To the Egyptian military command, the assassination of president Anwar Sadat by one of its lieutenants last week was a shock and embarrassment unrivaled since their ignominious defeat by Israel in 1967.
A greater trauma, foreign analysts here say, may prove to be the realization by the Egyptian military leaders that they have lost touch with the vast military establishment they preside over -- an establishment that is the cornerstone of Egyptian society.
Western military observers in close contact with Egypt's command say Sadat's assassination was such a surprise to the Egyptians because it was led by a lieutenant in a military force that its commanders believed could harbor no dangerous dissidents, much less a presidential assassin.
Sadat had given the military a clean bill of health only a month ago, after his mass crackdown on 1,536 dissidents, more than two-thirds of them leaders or activists in the fundamentalist Islamic societies. There were reports that a small number of military men had also been arrested but there has been no confirmation.
"The reason Sadat's assassination came as such a surprise to us was, up to this time, we had been told that his crackdown had found very few suspects in the Army," said one military observer in contact with Egypt's high command. "We were told that they had cleaned out the dangerous Islamic factions from the military. Apparently the measures were not enough."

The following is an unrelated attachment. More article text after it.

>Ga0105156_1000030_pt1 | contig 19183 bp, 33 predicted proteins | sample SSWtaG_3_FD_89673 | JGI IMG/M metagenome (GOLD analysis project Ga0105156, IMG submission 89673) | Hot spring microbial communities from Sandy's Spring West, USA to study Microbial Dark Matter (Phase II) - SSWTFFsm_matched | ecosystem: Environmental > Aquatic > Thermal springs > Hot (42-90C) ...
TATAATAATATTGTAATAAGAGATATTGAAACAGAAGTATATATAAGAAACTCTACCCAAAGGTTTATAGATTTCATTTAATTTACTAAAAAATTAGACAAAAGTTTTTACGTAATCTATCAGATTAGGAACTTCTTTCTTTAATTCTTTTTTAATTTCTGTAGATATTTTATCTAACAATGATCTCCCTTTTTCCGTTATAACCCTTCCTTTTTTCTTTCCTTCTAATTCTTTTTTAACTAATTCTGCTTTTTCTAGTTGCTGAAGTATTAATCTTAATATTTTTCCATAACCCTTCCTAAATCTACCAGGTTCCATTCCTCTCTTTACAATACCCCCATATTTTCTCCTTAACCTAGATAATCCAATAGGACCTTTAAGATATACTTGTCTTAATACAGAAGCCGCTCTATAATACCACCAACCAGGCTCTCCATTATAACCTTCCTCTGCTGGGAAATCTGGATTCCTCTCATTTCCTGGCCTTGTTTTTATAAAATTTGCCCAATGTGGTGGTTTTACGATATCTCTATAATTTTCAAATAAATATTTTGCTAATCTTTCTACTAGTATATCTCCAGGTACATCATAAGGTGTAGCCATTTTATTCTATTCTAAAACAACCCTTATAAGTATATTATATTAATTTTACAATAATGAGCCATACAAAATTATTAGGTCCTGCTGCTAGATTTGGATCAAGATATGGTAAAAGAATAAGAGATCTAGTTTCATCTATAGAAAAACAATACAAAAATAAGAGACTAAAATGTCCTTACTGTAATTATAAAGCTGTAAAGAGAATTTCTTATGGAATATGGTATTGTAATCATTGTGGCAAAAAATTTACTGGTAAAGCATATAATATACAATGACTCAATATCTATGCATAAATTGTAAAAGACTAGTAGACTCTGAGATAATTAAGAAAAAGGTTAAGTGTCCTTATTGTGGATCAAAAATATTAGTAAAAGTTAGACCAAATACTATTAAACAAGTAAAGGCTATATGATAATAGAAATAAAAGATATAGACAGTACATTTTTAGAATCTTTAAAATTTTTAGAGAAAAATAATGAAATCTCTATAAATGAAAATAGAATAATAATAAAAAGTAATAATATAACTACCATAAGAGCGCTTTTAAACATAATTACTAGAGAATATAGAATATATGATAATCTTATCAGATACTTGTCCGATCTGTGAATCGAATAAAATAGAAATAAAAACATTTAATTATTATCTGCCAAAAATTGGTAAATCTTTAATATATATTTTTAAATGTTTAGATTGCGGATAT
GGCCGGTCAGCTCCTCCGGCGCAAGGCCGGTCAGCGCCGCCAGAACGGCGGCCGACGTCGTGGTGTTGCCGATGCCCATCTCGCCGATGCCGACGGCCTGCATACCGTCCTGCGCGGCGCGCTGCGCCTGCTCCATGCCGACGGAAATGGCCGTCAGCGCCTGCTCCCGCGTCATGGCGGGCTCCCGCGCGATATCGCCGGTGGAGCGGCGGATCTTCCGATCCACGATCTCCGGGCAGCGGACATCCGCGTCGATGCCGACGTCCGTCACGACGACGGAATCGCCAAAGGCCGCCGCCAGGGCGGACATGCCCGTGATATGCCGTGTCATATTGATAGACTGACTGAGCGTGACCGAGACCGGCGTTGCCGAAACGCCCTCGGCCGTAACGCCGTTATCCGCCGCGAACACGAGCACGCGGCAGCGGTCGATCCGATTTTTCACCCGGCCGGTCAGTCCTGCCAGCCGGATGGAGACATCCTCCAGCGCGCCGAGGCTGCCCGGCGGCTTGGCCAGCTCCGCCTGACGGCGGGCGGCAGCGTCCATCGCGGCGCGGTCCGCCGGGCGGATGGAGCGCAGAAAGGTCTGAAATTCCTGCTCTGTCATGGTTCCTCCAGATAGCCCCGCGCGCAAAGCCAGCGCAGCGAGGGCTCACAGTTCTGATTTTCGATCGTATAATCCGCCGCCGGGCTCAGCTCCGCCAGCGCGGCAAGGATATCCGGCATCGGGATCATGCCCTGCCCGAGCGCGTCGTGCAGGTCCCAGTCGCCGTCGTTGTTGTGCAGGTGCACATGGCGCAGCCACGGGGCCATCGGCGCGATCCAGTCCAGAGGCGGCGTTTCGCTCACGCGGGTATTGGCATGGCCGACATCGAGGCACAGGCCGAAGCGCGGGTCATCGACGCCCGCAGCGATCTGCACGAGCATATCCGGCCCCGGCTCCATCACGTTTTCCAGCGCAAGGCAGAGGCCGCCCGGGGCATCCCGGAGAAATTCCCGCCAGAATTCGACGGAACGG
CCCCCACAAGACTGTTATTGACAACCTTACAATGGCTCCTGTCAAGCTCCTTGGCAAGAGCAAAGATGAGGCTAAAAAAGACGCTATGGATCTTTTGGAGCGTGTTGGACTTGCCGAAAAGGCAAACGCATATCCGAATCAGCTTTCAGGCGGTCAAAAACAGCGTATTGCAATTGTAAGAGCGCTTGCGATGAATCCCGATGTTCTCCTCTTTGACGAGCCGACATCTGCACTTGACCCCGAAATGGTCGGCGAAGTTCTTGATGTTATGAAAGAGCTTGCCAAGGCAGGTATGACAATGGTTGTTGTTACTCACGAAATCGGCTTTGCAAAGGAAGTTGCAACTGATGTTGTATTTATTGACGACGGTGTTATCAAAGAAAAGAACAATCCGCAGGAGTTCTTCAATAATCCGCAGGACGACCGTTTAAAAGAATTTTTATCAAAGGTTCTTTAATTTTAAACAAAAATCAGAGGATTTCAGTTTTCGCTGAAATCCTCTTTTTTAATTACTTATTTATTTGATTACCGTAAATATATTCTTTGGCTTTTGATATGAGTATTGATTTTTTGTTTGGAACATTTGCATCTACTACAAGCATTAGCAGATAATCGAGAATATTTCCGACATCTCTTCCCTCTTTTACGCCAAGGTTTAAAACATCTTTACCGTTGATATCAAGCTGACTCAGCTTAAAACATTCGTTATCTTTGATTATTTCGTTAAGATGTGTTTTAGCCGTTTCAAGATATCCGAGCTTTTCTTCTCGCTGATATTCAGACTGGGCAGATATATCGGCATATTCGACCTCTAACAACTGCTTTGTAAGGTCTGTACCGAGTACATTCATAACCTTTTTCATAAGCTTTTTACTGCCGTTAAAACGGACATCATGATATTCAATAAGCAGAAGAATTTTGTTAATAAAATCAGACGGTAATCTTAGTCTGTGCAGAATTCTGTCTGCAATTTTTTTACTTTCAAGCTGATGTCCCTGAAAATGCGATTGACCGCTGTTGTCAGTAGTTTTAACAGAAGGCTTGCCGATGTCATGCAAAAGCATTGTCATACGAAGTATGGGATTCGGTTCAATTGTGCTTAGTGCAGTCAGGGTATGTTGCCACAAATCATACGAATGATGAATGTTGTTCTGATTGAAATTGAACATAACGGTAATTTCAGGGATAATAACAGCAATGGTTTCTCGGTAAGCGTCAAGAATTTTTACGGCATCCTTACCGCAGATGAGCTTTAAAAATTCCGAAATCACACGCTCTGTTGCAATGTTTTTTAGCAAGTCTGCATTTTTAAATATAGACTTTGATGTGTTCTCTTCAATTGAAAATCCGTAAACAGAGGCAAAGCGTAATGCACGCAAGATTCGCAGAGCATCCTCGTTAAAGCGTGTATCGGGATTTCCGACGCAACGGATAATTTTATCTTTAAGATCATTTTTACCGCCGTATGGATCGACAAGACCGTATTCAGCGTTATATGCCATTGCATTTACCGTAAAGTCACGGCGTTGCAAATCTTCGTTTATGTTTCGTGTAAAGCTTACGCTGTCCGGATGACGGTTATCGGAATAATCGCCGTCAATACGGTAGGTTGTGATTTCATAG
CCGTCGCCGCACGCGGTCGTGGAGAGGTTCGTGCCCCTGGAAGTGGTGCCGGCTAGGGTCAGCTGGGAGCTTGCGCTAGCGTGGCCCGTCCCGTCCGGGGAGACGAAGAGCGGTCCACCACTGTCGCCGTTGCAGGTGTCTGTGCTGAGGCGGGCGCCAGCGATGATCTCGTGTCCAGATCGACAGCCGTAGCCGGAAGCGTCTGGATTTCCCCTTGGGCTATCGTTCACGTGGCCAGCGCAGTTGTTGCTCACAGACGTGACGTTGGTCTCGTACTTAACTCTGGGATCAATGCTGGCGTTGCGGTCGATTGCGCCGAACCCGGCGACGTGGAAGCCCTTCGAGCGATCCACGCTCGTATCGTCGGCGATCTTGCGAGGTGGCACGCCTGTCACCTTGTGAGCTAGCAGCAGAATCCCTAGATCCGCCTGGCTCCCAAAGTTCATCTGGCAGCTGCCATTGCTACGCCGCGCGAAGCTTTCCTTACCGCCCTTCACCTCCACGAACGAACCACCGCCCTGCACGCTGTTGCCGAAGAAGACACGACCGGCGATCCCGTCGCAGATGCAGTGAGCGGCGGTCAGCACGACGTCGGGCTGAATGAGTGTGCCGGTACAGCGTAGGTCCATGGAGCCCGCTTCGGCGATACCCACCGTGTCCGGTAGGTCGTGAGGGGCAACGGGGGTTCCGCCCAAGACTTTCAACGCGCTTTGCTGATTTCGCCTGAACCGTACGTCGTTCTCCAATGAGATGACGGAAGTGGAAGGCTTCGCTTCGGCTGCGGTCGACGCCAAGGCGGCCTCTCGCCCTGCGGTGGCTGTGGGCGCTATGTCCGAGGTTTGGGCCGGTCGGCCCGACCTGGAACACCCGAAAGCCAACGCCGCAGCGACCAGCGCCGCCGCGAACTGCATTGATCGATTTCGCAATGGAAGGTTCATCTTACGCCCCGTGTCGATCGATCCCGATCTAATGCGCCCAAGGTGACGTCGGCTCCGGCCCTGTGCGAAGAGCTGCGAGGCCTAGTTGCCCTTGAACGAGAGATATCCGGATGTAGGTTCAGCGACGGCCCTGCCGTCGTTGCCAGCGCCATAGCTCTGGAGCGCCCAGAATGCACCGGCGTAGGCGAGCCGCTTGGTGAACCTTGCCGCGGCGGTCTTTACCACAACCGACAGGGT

Some knowledgeable Western diplomats speculate that Sadat was convinced by military intelligence that there was no problem at all in the military or that the problem was so small it could be ignored out of traditional reluctance to admit dissent in Egypt's proud armed forces.
Western military attaches and diplomats who specialize in analyzing Egypt's military always have felt that their knowledge of internal currents within the armed forces was limited by their isolation from all but those officers authorized to talk to them. Nevertheless, their assumption was that the Egyptian command on whom they relied for information knew their forces thoroughly.